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Tag Archives: SHIFT

Chronic stable angina guidelines – is there an emerging international consensus?

August 2012 Br J Cardiol 2012;19(Suppl 2):S2–S11 doi:10.5837/bjc.2012.s06

Chronic stable angina guidelines – is there an emerging international consensus?

Professor Jose Lopez-Sendon, Dr Henry Purcell, Professor Paolo Camici, Dr Caroline Daly, Professor Jamil Mayet, Dr John Parissis, Professor Francesco Pelliccia, Professor Christophe Piot, Professor Rainer Hambrecht

Abstract

Introduction Stable angina is the most common manifestation of coronary heart disease. While considered relatively benign in terms of prognosis, the condition confers a higher risk of cardiovascular events than in the general population, with average annual mortality rates of 1–2%. Guidelines for the management of stable angina are relatively conservative in their approach, given their process of development. Moreover, stable angina management has not been as rigorously evaluated in large randomised trials as other coronary conditions. The role of newer treatment options in management algorithms also merits wider consideration. This expert

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August 2012 Br J Cardiol 2012;19:116

Optimised beta blocker therapy in heart failure A gap between training and provision: a primary-care based ECG survey

Danny Lim, Dev Katarey; Drs Raj Mohindra, Stuart Russell, and Andreas Wolff

Abstract

Optimised beta blocker therapy in heart failure: is there space for additional heart rate control? Dear Sirs, We undertook a similar audit to Russell et al.1 within the heart failure service of a district general hospital auditing the case notes of 96 patients attending over three months. Applying the SHIFT inclusion and exclusion criteria, we identified only seven patients (6.7%) eligible for ivabradine. Using the SHIFT dataset the number needed to treat to prevent a single hospitalisation due to heart failure was 22.2 Extrapolating our data, over 12 months, we would expect to identify approximately 28 suitable patients. Treating 28 patients

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May 2012 Br J Cardiol 2012;19:58

Ivabradine receives heart failure licence

News from the world of cardiology

Abstract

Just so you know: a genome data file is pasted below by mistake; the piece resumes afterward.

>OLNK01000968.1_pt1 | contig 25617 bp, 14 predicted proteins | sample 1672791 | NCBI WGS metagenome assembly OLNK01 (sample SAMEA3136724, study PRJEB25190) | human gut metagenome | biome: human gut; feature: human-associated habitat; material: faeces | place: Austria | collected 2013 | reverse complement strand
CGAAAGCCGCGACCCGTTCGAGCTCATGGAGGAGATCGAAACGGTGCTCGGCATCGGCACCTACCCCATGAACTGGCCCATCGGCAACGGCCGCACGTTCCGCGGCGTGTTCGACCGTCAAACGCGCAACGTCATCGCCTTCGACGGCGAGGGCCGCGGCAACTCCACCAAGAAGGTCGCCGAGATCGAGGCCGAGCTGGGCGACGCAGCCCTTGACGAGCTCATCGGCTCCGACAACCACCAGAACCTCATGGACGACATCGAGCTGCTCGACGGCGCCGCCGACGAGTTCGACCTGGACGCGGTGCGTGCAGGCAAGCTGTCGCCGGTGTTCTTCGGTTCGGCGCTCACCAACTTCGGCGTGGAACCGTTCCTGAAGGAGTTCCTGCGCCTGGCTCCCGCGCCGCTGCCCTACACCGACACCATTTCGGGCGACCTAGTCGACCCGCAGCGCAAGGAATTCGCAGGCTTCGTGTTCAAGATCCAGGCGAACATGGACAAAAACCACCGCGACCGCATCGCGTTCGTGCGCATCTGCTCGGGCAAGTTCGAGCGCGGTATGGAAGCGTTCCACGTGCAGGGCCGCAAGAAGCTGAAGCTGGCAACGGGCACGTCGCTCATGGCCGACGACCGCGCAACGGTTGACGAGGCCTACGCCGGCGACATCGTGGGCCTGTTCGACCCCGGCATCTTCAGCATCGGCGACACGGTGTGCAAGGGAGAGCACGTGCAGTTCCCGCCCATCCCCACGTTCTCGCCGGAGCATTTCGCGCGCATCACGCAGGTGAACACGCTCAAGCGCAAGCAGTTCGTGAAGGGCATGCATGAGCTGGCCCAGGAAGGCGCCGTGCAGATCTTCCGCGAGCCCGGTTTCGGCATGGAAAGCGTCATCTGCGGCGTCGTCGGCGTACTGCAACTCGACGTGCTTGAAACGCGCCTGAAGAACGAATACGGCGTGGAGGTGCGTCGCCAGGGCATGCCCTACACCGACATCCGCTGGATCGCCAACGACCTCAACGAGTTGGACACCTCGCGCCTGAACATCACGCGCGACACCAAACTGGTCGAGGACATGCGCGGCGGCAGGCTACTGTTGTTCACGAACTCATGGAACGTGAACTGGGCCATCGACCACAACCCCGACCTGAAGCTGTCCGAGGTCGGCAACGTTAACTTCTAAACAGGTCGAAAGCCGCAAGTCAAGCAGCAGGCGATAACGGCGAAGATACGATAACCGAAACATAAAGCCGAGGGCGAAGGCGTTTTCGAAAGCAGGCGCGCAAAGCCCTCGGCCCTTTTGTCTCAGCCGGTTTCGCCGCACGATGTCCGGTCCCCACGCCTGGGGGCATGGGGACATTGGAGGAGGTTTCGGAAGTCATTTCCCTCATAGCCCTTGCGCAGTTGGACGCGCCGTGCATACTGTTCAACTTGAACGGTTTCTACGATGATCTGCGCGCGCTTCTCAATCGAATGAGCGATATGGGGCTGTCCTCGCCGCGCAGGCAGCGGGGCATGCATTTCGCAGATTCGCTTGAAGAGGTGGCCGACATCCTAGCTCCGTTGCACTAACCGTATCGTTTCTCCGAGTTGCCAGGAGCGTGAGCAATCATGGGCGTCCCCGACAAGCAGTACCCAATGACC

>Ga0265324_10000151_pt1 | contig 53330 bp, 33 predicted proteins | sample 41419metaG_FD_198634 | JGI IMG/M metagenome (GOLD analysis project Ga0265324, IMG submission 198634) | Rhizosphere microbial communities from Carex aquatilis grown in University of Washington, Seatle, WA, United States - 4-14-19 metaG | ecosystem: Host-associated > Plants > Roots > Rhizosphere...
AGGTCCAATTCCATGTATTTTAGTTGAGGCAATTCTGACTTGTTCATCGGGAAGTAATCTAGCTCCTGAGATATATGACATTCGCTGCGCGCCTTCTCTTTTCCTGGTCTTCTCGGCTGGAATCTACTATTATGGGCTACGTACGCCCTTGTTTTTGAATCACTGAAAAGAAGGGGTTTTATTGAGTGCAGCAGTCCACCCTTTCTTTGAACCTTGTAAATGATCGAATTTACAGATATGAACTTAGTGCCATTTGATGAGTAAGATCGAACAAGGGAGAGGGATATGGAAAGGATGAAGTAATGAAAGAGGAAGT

The licence follows the results of the SHIfT trial, involving more than 6,000 people, which demonstrated that patients with chronic systolic heart failure and a heart rate over 70 bpm had an 18% reduction (ARR = 4.2% p<0.0001) in the composite primary end point of cardiovascular death and hospitalisation due to heart failure. Ivabradine selectively lowers heart rate and the study showed benefits were greater in patients with higher heart rates (>75 bpm). Within the indication, Servier says ivabradine reduced the risk of death from heart failure by 39% (ARR 2.2% p=0.0006), the risk of death from all types of cardiovascular disease by 17%

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News from the 2010 Congress of the European Society of Cardiology

September 2010 Br J Cardiol 2010;17:211-14

News from the 2010 Congress of the European Society of Cardiology

Abstract

Highlights of this year’s European Society of Cardiology Congress, held in Stockholm, Sweden, from August 28th to September 1st included a new drug which benefits heart failure by slowing heart rate, and more exciting results from oral compounds that could replace warfarin in various indications. Highlights of this year’s European Society of Cardiology Congress, held in Stockholm, Sweden, from August 28th to September 1st included a new drug which benefits heart failure by slowing heart rate, and more exciting results from oral compounds that could replace warfarin in various indications. SHIFT: ivabradine shows benefit in heart failure

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